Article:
Vivendi Grabs See Tickets
Global entertainment and telecoms giant Vivendi has bought the UK’s See Tickets for a so far undisclosed sum, which The Sunday Times reckons to be close to £80 million (US$130 million).
The news follows days of British music industry speculation that the Paris-based outfit, which owns Universal Music Group, was in a straight fight with German ticketing giant CTS Eventim to grab the UK’s second-largest ticketing firm behind Ticketmaster.
See is reckoned to have around 20 percent of the UK domestic market.
For Vivendi, which has other assets ranging from French pay-to-view TV firm Canal+ and various international telecom companies, it’s another step toward becoming a 360-degree music company in the UK.
It’s the first major step it’s made in that direction since Universal’s 2007 acquisition of Sanctuary Music Group, which included the management companies for such acts as Iron Maiden, Beyonce and Elton John, Bravado Merchandising and Helter Skelter agency.
If Bremen-based Eventim was the under-bidder it’s likely it knew the writing was on the wall at least a couple weeks before the announcement came.
Two days before the story broke, and without even confirming that his company was among the bidders, Eventim investor relations director Marco Haeckermann told Pollstar that it was entirely possible that a multifaceted conglomerate may set a higher valuation on See Tickets UK than an experienced ticketing company.
Vivendi’s ticketing interests are confined to French outlet Digitick. It acquired a majority shareholding in the company at the end of last year, valuing it at around euro 45 million.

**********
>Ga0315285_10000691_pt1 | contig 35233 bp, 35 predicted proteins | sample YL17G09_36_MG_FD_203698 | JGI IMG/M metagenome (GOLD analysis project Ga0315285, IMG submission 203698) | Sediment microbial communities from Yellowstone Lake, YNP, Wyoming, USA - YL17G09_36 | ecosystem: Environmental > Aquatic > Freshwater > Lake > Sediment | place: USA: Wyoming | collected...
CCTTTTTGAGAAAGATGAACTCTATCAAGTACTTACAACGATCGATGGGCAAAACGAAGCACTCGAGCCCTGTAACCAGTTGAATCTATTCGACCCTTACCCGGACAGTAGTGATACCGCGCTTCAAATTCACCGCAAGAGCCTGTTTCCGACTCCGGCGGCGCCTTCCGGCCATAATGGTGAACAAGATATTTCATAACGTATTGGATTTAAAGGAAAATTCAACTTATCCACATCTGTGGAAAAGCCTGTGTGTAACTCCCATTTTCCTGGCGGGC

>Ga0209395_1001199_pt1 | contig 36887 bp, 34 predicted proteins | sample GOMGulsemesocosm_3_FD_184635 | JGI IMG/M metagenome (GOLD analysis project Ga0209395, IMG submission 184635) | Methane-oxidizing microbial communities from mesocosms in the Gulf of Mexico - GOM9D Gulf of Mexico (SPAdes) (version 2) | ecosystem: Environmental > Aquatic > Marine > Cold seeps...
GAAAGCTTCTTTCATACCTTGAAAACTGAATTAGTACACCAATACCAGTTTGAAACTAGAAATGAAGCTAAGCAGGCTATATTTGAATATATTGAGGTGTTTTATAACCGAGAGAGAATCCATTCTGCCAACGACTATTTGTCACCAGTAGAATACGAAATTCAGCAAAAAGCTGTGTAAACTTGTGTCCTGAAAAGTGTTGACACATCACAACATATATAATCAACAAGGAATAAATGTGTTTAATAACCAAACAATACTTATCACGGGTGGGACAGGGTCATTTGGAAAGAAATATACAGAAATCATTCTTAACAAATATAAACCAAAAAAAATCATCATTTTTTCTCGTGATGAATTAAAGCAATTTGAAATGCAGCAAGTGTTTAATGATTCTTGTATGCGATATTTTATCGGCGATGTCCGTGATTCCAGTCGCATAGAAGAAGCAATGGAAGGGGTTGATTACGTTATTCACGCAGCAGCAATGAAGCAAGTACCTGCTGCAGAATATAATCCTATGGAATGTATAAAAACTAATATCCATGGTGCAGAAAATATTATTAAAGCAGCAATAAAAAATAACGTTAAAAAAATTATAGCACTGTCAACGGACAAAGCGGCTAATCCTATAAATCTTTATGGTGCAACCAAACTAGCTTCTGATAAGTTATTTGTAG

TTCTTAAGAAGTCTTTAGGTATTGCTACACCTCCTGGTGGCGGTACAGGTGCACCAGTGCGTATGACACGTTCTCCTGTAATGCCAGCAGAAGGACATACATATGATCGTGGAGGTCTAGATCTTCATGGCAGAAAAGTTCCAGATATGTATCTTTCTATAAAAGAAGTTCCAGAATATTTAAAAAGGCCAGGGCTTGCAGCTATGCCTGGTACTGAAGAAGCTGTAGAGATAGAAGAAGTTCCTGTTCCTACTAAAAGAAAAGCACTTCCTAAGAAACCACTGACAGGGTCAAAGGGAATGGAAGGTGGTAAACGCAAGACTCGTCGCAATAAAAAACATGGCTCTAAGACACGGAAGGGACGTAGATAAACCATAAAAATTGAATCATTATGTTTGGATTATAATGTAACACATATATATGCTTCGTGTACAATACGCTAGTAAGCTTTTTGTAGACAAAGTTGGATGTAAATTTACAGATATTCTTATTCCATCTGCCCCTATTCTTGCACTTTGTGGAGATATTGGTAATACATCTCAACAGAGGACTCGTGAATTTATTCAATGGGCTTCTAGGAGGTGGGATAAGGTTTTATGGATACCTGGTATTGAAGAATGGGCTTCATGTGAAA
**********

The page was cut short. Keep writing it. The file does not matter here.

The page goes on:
The result of the bidding is likely to cause less surprise in the UK’s music industry and national business media than the price. There was a common view that See would fetch somewhere between £100 million and £120 million.
Apart from Haeckermann, other Eventim execs who didn’t want to be named believed Vivendi – or even a private equity company – could have bid nearer the top end of that range.
Many on the London music business grapevine believed that Nick Blackburn, who was tapped to head up Eventim’s UK operation after spending a decade at the helm of See Tickets, may have suggested a more realistic valuation on his old firm than a cash-rich corporation with little or no experience of the ticketing business.
A year ago Blackburn left See Tickets, the UK’s second-biggest ticketing firm behind Ticketmaster, because he didn’t like the way his Dutch masters were running the company.
Whatever his issues with See Tickets’ former owners, Holland’s Stage Entertainment and the Parcom private-equity group, it’s likely there are areas where Blackburn would have wanted to see changes.